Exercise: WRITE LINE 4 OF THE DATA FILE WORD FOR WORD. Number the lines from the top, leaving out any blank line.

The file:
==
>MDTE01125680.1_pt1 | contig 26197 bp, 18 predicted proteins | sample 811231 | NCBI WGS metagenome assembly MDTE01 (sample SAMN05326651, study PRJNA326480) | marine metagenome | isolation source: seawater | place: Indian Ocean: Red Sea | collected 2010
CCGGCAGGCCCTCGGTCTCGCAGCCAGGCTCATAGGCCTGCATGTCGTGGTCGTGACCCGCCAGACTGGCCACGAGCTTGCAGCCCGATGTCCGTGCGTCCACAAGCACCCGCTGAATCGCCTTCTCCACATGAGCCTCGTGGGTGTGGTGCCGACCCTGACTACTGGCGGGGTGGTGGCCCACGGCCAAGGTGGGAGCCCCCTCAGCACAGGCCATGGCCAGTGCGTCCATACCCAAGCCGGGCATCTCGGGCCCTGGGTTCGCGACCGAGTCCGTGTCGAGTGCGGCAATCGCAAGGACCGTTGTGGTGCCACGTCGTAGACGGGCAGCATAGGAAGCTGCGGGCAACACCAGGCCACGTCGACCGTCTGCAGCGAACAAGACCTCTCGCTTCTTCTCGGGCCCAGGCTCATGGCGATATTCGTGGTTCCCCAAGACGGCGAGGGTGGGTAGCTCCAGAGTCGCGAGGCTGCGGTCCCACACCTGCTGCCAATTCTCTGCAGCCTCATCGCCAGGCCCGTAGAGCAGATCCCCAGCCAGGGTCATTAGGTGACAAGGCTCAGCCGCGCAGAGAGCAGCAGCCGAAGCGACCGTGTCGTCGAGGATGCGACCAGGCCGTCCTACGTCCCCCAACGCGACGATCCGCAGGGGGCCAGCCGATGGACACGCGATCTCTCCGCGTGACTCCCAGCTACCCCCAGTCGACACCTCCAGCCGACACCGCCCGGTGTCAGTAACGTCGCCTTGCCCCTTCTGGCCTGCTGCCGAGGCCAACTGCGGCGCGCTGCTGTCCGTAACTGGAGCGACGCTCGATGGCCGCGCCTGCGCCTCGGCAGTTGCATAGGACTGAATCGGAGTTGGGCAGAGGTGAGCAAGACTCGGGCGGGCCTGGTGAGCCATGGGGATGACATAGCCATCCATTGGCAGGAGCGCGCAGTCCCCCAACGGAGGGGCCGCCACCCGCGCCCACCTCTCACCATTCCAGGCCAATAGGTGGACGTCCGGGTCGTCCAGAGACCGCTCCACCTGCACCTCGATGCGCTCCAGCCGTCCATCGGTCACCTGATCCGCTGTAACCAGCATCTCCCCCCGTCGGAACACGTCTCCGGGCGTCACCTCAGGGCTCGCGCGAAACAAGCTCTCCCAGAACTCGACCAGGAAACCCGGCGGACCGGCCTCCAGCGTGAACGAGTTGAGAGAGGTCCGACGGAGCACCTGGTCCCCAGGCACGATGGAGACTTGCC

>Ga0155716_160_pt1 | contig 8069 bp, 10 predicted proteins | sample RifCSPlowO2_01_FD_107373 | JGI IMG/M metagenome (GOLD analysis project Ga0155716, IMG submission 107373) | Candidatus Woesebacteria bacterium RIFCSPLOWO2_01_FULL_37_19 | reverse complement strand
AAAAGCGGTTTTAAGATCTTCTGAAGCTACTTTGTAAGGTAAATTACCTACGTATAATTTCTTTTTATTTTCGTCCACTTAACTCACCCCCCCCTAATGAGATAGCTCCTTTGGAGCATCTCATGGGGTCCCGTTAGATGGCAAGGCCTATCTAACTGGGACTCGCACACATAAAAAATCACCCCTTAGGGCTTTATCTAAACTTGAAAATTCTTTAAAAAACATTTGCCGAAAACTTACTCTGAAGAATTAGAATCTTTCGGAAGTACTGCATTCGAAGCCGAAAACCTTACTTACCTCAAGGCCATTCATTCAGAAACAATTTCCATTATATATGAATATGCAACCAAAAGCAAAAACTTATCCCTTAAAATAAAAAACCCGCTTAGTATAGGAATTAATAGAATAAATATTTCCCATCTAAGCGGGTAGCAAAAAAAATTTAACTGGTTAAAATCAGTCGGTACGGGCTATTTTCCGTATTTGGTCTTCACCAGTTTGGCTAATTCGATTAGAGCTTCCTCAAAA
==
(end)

AAAAGCGGTTTTAAGATCTTCTGAAGCTACTTTGTAAGGTAAATTACCTACGTATAATTTCTTTTTATTTTCGTCCACTTAACTCACCCCCCCCTAATGAGATAGCTCCTTTGGAGCATCTCATGGGGTCCCGTTAGATGGCAAGGCCTATCTAACTGGGACTCGCACACATAAAAAATCACCCCTTAGGGCTTTATCTAAACTTGAAAATTCTTTAAAAAACATTTGCCGAAAACTTACTCTGAAGAATTAGAATCTTTCGGAAGTACTGCATTCGAAGCCGAAAACCTTACTTACCTCAAGGCCATTCATTCAGAAACAATTTCCATTATATATGAATATGCAACCAAAAGCAAAAACTTATCCCTTAAAATAAAAAACCCGCTTAGTATAGGAATTAATAGAATAAATATTTCCCATCTAAGCGGGTAGCAAAAAAAATTTAACTGGTTAAAATCAGTCGGTACGGGCTATTTTCCGTATTTGGTCTTCACCAGTTTGGCTAATTCGATTAGAGCTTCCTCAAAA